Kura of Awasi Patagonia in Chile tells us her story of guiding through the Patagonian landscape and experiencing estancia life.
“While I was living in Santiago I came down to Patagonia and completely fell in love with the landscape. The immensity of the mountains and glaciers completely blew me away, and after having lived in a city for so many years I loved the vast amount of open space. I had been working in Santiago but was getting a little restless, so a friend put me in touch with Awasi Patagonia.”
“When the wind drops and the sun comes out, the lakes and lagoons reflect the spectacular mountain scenery and everything is peaceful and calm.”
“I love the stunning scenery here and how the landscape changes according to the weather. Patagonia is known for being windy, and it’s sometimes so strong it literally blows you off your feet. However, when the wind drops and the sun comes out, the lakes and lagoons reflect the spectacular mountain scenery and everything is peaceful and calm.”
“I mainly guide in Torres del Paine, the national park surrounding the Paine Massif that’s famous for the huge granite towers of Las Torres and the black-tipped peaks of Los Cuernos. I also take guests to Sierra Baguales, a private park that Awasi Patagonia has access to. It’s a little more out of the way and a lot less visited – so much so, we often don’t see anyone else there. It provides a good contrast to Torres del Paine, as the landscape is very different but equally as beautiful.”
“The Andean Condor can often be seen soaring high overhead or perched on rocky outcrops, however it is best seen feeding at ground level on carrion.”
“There is a surprisingly large amount of wildlife to be seen in this part of Patagonia. The most sought after, but also the most difficult to see, is the puma. There is also the guanaco, which is a camelid that looks a cross between a camel and a giraffe. It’s also possible to see armadillos, skunks and foxes. The two most regularly seen birds are Darwin’s Rhea – known locally as ‘Ñandú’ – and the Andean Condor. The ñandú is a large, flightless bird and a curious fact about it is that the male incubates the eggs as well as caring for the chicks. The Andean Condor can often be seen soaring high overhead or perched on rocky outcrops, however it is best seen feeding at ground level on carrion. Smaller birdlife includes the Magellanic Woodpecker and the Green-backed Firecrown.”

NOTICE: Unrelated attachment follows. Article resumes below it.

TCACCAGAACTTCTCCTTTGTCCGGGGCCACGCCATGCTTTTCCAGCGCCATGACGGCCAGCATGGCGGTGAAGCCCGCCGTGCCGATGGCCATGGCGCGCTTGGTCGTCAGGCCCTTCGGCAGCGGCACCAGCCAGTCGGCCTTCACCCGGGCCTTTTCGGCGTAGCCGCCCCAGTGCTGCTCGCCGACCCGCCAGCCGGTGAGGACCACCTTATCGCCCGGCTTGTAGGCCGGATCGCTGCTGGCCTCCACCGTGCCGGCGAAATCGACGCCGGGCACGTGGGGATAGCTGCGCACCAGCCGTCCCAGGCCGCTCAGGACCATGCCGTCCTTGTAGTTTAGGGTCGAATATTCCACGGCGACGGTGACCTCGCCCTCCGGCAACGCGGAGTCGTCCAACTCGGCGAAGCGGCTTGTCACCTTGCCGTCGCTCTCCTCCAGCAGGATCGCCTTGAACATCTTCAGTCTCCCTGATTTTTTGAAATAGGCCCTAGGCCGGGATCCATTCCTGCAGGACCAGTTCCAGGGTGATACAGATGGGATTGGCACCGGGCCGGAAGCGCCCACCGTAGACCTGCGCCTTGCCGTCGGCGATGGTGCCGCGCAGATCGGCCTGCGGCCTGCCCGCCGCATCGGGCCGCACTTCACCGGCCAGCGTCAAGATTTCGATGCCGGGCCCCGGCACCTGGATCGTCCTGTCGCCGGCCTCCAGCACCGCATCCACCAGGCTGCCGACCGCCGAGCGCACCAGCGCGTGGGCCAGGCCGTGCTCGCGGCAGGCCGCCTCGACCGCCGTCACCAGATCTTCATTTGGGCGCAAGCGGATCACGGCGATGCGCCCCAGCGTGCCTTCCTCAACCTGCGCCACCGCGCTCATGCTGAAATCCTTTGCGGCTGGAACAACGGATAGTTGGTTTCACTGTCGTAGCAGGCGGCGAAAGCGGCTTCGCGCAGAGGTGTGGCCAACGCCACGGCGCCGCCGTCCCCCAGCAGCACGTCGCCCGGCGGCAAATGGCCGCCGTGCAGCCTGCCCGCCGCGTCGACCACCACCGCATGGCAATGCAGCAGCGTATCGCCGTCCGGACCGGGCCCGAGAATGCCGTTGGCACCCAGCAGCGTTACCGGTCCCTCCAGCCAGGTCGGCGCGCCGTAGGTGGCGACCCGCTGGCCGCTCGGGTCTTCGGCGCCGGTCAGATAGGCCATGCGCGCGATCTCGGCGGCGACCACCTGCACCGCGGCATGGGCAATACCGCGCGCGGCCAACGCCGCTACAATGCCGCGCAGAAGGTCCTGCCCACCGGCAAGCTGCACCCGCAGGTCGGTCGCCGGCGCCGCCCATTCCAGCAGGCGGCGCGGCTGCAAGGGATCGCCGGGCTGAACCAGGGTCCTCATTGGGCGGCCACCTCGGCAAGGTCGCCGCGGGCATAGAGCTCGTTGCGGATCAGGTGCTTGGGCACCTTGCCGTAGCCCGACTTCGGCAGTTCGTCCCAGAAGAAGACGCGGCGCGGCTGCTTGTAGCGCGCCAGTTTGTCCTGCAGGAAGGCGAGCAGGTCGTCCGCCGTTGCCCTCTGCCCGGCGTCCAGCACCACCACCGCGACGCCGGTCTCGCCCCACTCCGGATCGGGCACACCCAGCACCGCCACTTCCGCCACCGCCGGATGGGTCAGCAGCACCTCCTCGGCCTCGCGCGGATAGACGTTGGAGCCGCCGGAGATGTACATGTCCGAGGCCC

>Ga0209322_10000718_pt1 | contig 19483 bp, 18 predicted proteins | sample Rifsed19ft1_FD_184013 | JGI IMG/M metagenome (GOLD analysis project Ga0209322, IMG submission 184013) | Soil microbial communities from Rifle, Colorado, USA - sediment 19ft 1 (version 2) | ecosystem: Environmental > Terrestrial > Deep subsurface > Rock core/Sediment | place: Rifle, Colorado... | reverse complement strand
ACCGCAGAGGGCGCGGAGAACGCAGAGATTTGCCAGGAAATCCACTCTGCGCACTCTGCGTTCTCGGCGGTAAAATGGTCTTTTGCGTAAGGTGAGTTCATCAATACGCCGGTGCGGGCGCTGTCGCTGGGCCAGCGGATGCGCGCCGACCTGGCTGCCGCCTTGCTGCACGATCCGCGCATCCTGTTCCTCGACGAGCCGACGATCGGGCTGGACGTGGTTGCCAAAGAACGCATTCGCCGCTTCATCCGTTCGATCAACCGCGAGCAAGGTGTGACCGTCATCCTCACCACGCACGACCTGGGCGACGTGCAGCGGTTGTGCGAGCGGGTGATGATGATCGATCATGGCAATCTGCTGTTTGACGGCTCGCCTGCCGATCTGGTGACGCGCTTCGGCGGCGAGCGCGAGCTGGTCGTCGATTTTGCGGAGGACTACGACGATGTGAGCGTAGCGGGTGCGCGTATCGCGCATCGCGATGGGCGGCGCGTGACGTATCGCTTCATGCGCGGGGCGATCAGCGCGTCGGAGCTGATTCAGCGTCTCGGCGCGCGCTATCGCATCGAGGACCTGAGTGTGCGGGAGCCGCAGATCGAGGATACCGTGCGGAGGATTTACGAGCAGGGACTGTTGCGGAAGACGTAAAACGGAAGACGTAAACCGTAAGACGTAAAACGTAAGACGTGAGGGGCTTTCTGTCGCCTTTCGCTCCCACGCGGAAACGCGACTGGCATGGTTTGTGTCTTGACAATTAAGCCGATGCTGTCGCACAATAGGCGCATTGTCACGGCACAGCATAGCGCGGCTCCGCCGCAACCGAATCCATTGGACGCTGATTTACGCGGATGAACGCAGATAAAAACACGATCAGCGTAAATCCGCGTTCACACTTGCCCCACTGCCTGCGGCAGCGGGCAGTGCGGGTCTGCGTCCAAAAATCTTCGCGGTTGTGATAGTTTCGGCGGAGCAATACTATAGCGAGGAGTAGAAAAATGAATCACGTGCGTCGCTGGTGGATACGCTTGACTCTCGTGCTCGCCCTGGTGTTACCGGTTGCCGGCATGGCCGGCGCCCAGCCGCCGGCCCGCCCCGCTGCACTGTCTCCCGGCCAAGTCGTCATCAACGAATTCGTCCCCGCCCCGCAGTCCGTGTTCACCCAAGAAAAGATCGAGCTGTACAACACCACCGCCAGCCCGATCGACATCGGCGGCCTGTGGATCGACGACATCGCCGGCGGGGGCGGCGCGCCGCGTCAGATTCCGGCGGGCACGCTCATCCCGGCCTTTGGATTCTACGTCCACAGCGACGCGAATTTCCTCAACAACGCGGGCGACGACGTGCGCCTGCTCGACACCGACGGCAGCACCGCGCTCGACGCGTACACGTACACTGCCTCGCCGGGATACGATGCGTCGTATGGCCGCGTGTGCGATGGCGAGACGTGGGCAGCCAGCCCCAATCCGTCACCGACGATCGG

“Chilean Patagonia is all about estancias, and one of the best ways to see it is on horseback. Awasi Patagonia is surrounded by the working estancia Tercera Barranca, and guests can go horse riding with the gauchos at Puesto El Gringo. We also offer horse rides at Estancia La Criollita, which sits just below Sierra Baguales – a beautiful mountain range on the border between Chile and Argentina.”
“When possible the hotel offers some seasonal excursions, such as visits to sheep shearing sheds, visits to estancias to see the lambs being tagged and visits to local jineteadas, which are traditional gaucho competitions that are a little bit like a rodeo.”
“The location of Awasi Patagonia is very special. It sits on the side of Sierra Contreras, within an estancia, which means that gauchos can often be seen herding horses and sheep on the plains below. From the villas and main lodge there’s a spectacular view out towards Lake Sarmiento and the Paine Massif, and it sits just outside Torres del Paine National Park, which gives it a real sense of remoteness and solitude. I think this is an important part of the Patagonian experience.”
“My most memorable moment was fairly gruesome but impressive to watch. I was out with another guide and some guests when we pulled over to watch a group of condors feeding on a dead sheep. Through binoculars we noticed that there was a lamb standing next to the condors. The condors ignored the lamb for while, before one of the younger ones realised that perhaps the little lamb was edible too. I won’t go into too much detail, but condors are always thought of as being scavengers, however on that occasion they killed the lamb, showing that they are opportunists too.”
“I want guests to be able to appreciate the remoteness and solitude of this part of Patagonia, and the extreme beauty of this landscape.”
“I find being a guide most rewarding when nature cooperates, like when I manage to spot pumas with guests, or when we set off on the hike to the lagoon at the base of the towers on a cloudy morning only for the sky to clear just as we reach the towers. I also enjoy noticing new things; as guides we repeat the same excursions, but no two times are ever the same as the landscape changes with the seasons, as do the animals and plant life. I want guests to be able to appreciate the remoteness and solitude of this part of Patagonia, and the extreme beauty of this landscape.”
Kura blogs about her experience as a guide for Awasi Patagonia at www.pitterpatagonia.com.